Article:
"Spiriting Away" N-scale Model Train Layout

This is a picture of Edwin running the Spiriting Away layout. It consists of an acryllic bath about 2 feet square and half an inch deep containing a circle of Peco 11-inch radius curve. The bath sits atop a watercolour painting, and contains 2 litres of blue-tinted distilled water, such that a train can run on the track, whose rails are under water.

In Miyazaki's film "Spirited Away" there is a scene where our heroine has to travel from the house of one witch to that of her twin sister. This she accomplishes with an ancient ticket to a train that runs on tracks recently submerged by the rains. Now Miyazaki's films mostly contain at least one train and one flying machine, and every instance is a scene of great beauty and a timeless vision locked somewhere between romantic history and an awe-inspiring future. This train is no exception.

I started with a base with low sidewalls. I added a loop of track, connected some thin tinned wires, and glued the track down. Here you can see the acryllic with the protective backing still attached. Below is the finished acryllic structure after washing.

I decided to use a Bachmann "Main St" trolley car... cheap enough to risk and heavy enough not to lose grip if things got too deep. Here you see the trolley car on the track, in the bath, on the watercolour backdrop that Merinda and I painted, but without any water added.

Here is the moment of truth... adding a mixture of blue food colouring and distilled water. The distilled water ensures low conductivity so that the tracks do not act as electrodes in an electrolysis cell and the trolley does not suffer too much corrosion or contamination. It would take 2 litres of the mixture to submerge the track.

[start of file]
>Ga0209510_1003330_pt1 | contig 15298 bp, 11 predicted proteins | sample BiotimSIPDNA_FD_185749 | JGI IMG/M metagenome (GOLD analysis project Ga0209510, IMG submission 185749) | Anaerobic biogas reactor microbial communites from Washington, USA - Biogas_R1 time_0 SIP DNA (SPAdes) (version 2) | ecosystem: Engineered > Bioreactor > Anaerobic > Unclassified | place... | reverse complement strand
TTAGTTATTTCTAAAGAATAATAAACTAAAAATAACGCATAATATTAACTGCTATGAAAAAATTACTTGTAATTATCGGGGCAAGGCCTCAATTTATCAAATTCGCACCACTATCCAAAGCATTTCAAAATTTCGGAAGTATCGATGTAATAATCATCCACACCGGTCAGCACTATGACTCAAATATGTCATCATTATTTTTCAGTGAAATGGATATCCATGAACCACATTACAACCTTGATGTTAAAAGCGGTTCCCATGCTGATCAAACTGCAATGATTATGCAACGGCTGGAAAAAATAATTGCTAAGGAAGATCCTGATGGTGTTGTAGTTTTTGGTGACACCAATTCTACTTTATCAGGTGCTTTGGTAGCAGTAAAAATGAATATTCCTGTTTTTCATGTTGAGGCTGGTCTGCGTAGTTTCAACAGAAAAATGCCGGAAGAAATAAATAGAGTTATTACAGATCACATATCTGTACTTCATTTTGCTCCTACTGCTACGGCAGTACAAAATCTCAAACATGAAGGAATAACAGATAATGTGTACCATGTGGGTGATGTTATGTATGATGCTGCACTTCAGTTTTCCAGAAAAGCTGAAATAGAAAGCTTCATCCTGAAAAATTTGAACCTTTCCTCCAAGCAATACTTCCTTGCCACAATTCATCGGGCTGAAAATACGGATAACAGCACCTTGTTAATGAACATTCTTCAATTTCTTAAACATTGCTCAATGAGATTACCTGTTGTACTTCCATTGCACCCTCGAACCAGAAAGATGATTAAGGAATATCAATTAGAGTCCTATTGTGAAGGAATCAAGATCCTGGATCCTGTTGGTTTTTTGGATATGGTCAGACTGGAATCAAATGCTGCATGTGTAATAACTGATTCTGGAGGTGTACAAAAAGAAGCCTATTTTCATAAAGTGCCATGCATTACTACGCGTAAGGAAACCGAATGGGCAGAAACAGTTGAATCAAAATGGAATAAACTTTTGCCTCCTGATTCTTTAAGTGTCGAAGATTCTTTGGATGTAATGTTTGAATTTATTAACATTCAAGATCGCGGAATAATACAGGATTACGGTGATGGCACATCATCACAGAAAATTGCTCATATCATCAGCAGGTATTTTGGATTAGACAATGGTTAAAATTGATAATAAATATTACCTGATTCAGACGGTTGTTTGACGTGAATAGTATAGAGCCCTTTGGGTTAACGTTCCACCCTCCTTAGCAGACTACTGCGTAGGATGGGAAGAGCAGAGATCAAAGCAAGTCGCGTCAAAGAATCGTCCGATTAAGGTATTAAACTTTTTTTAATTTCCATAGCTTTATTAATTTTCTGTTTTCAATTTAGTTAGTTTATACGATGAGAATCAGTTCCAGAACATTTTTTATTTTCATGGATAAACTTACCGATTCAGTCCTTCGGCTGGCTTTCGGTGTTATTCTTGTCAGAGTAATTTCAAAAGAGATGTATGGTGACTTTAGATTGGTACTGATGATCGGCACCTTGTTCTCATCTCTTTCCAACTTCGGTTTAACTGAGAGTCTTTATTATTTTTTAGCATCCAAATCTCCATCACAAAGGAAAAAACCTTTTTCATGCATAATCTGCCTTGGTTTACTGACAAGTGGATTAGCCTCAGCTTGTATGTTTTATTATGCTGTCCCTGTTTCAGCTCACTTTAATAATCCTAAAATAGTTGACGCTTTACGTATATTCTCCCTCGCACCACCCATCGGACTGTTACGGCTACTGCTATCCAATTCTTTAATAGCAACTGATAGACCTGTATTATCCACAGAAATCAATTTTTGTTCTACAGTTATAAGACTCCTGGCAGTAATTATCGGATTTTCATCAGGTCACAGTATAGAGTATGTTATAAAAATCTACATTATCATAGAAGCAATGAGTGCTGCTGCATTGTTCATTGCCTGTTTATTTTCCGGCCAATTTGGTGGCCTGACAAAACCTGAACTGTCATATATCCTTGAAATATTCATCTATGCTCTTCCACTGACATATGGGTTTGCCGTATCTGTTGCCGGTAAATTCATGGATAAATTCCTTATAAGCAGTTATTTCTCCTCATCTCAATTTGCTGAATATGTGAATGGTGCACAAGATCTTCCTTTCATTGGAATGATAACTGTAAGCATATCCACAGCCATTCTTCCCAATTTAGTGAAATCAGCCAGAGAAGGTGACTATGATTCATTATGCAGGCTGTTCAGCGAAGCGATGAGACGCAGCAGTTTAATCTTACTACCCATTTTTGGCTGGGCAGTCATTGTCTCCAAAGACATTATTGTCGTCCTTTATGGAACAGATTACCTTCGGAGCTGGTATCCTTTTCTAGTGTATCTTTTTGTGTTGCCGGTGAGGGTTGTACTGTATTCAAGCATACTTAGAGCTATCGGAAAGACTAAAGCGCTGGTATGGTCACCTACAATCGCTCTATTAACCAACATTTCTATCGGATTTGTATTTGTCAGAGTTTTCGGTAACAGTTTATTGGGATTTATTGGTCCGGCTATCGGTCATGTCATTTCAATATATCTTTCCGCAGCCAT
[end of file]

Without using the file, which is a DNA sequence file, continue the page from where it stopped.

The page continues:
And some levelling to keep it there.

The trolley runs!

In fact the experiment was a technological and an aesthetic success. Here you see the little trolley illuminated by the setting sun, its shadow on the watercolour background.

The beast actually was underwater to its axles, and it ran smoothly and reliably.

It left a charming wake, visible through its refraction of the sunlight.

It is rather difficult to get the wake to appear in a photograph. I usually photograph using a Metz bounce flash, but this erased wakes even more efficiently than wrinkles.

Not quite the brilliance of the (animated) original, but very picturesque anyway.

Thanks are due to
Merinda Scott for help with the painting and for taking some photographs,
Kay Scott for help with photography,
Bruce Rhodes for help with acryllic fabrication.